The following are some examples of overarching HR strategy statements:


The Human Resources Integrated Approach aims to ensure that from whatever angle staff now look at the elements of pay management, performance, career development and reward, they are consistent and linked.

*  Enhance employee commitment and minimize the loss of B&Q’s best people.
*  Position B&Q as one of the best employers in the UK.

The major factor influencing HR strategy was the need to attract, maintain and retain the right people to deliver it. The aim was to introduce a system that complemented the business, that reflected the way we wanted to treat our customers – treating our people the same. What we would do for our customers we would also do for our people. We wanted to make an impact on the culture – the way people do business.
(HR Director)

We want GSK to be a place where the best people do their best work. 

An insurance company:
Without the people in this business we don’t have anything to deliver. We are driven to getting the people issues right in order to deliver the strategy. To a great extent it’s the people that create and implement the strategy on behalf of the organization. We put people very much at the front of our strategic thought process. If we have the right people, the right training, the right qualifications and the right sort of culture then we can deliver our strategy. We cannot do it otherwise.
(Chief Executive)

Lands’ End:
Based on the principle that staff who are enjoying themselves, are being supported and developed, and who feel fulfilled and respected at work, will provide the best service to customers. 

Pilkington Optronics:
The business strategy defines what has to be done to achieve success and that HR strategy must complement it, bearing in mind that one of the critical success factors for the company is its ability to attract and retain the best people. HR strategy must be in line with what is best in industry.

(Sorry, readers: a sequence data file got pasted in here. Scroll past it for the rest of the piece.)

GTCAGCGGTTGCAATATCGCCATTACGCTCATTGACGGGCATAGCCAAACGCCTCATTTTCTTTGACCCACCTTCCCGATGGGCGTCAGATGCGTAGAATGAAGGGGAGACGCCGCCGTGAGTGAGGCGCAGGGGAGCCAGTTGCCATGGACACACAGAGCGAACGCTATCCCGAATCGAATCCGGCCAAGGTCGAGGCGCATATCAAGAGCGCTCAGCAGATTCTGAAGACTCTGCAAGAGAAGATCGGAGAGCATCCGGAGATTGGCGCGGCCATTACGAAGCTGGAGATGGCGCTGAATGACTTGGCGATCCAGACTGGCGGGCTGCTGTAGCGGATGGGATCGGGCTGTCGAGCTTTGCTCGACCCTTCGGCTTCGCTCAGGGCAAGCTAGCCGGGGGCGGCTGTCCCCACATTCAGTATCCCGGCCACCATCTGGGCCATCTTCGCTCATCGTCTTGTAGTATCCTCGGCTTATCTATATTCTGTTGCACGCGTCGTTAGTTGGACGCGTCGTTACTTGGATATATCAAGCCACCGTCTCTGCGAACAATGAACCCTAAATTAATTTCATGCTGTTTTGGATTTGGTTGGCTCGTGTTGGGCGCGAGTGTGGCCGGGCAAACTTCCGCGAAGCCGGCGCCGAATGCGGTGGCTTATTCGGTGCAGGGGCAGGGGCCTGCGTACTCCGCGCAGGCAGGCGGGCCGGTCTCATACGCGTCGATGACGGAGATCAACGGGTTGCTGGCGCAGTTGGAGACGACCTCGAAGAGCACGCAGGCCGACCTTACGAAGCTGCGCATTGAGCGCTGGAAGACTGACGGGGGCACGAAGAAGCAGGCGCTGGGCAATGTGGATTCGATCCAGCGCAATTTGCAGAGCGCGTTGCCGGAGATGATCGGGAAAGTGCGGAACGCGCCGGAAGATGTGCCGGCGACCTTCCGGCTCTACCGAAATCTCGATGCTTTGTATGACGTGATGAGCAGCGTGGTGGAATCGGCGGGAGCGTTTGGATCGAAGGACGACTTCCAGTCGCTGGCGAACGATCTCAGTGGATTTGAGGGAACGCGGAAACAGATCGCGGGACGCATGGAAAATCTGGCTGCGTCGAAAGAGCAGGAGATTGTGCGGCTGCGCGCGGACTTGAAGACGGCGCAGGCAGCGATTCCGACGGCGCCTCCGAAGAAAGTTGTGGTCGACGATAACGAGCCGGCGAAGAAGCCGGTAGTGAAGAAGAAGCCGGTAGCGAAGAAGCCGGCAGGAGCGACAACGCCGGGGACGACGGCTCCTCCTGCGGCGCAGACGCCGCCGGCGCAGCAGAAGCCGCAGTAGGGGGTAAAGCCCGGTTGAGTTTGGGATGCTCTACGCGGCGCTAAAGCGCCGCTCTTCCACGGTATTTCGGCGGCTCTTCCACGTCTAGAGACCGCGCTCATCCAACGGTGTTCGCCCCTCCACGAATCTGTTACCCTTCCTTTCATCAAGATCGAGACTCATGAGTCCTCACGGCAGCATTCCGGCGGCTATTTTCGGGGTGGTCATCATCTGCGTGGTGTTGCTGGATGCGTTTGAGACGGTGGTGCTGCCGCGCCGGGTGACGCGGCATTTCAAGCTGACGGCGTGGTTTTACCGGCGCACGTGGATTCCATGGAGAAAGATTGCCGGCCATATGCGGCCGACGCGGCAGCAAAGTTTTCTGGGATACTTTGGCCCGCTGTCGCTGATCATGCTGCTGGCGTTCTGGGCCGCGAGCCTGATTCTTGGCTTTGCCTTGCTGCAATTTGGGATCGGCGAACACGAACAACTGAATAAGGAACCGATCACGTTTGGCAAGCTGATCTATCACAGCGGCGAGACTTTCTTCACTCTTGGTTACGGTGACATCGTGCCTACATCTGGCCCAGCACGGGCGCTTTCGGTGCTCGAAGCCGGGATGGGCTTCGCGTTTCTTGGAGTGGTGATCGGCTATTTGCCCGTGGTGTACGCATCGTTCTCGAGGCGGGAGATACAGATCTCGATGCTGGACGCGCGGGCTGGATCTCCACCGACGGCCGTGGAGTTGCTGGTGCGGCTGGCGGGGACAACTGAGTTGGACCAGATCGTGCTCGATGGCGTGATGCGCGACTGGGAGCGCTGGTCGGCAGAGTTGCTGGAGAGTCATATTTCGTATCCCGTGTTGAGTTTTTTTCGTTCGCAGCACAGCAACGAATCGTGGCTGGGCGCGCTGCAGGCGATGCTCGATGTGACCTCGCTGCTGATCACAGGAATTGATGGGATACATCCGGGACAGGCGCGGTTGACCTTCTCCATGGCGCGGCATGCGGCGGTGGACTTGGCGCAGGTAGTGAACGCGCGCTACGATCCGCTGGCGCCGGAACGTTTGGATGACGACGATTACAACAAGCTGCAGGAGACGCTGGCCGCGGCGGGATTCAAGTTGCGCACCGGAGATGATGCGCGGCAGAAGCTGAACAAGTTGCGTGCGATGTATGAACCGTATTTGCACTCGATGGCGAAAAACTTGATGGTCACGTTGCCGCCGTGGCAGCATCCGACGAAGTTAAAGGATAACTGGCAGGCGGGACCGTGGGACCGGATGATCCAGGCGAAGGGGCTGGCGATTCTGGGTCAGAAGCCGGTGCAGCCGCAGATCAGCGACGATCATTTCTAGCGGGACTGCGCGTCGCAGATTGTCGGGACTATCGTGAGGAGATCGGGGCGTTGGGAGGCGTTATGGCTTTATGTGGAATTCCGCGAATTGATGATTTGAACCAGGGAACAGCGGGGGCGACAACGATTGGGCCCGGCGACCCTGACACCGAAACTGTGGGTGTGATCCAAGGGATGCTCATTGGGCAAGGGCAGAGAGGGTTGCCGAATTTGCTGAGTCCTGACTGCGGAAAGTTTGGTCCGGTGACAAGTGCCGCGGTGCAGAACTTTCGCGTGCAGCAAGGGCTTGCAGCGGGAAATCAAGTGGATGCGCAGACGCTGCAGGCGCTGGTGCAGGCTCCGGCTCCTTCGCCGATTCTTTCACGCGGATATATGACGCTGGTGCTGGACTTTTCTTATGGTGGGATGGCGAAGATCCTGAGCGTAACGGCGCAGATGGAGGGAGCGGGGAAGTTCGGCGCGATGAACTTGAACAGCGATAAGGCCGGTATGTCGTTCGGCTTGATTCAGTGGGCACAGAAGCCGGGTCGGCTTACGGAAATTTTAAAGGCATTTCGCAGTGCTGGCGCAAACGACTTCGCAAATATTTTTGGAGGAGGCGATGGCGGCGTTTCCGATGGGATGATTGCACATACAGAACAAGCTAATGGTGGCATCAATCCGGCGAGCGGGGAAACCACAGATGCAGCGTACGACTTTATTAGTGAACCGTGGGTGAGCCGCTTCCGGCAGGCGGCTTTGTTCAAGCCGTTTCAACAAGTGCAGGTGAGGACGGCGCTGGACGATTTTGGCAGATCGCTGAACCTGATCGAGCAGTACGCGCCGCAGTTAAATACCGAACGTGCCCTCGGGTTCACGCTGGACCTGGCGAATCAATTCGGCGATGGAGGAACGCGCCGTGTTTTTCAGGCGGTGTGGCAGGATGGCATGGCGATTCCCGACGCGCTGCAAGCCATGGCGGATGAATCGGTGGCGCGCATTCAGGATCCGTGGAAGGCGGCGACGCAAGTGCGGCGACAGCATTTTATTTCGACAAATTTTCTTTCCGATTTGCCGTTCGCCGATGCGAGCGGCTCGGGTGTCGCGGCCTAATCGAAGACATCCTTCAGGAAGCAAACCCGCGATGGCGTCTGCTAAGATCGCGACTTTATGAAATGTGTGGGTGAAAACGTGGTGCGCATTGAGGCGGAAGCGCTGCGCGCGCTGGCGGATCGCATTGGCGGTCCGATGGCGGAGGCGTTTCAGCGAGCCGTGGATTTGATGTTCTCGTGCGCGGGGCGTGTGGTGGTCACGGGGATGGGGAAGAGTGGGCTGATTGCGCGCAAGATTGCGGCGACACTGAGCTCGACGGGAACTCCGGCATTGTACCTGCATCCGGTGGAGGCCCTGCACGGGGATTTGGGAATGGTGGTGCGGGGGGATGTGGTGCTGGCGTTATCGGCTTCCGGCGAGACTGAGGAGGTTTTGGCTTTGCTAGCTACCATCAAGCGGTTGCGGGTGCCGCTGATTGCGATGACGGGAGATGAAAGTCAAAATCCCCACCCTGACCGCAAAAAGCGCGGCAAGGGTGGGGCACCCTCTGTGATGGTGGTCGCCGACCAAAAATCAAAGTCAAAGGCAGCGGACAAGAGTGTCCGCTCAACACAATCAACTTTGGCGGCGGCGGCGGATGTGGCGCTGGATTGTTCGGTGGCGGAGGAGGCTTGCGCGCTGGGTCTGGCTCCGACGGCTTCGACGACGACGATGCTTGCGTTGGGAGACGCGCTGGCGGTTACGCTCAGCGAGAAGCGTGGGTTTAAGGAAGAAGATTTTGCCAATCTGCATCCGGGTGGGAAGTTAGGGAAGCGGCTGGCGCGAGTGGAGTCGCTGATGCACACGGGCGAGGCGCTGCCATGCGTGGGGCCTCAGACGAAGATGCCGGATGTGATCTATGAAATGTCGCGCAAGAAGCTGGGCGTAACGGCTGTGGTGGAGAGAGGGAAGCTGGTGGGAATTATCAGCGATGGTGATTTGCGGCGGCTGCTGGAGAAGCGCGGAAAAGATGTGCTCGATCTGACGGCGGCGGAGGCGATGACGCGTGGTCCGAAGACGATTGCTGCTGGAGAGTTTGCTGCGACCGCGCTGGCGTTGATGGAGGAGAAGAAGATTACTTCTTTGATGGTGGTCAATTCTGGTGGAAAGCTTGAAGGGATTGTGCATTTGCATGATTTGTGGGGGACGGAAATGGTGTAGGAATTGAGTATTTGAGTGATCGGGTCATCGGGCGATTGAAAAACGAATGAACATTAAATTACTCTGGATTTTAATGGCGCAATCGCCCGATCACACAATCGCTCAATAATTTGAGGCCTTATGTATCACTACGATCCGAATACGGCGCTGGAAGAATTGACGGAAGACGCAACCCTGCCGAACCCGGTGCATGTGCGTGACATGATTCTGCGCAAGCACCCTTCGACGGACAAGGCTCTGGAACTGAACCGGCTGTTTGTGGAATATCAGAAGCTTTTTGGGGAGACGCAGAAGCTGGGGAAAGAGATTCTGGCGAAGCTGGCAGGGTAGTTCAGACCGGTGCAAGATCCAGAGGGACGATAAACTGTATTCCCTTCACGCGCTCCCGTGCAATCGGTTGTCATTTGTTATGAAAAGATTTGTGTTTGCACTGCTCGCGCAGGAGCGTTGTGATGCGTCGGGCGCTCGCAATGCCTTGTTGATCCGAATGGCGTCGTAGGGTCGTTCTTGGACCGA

A public utility:
The only HR strategy you really need is the tangible expression of values and the implementation of values… unless you get the human resource values right you can forget all the rest.
(Managing Director)

A manufacturing company:
The HR strategy is to stimulate changes on a broad front aimed ultimately at achieving competitive advantage through the efforts of our people. In an industry of fast followers, those who learn quickest will be the winners.
(HR Director)

A retail stores group:
The biggest challenge will be to maintain [our] competitive advantage and to do that we need to maintain and continue to attract very high calibre people. The key differentiator on anything any company does is fundamentally the people, and I think that people tend to forget that they are the most important asset. Money is easy to get hold of; good people are not. All we do in terms of training and manpower planning is directly linked to business improvement.
(Managing Director)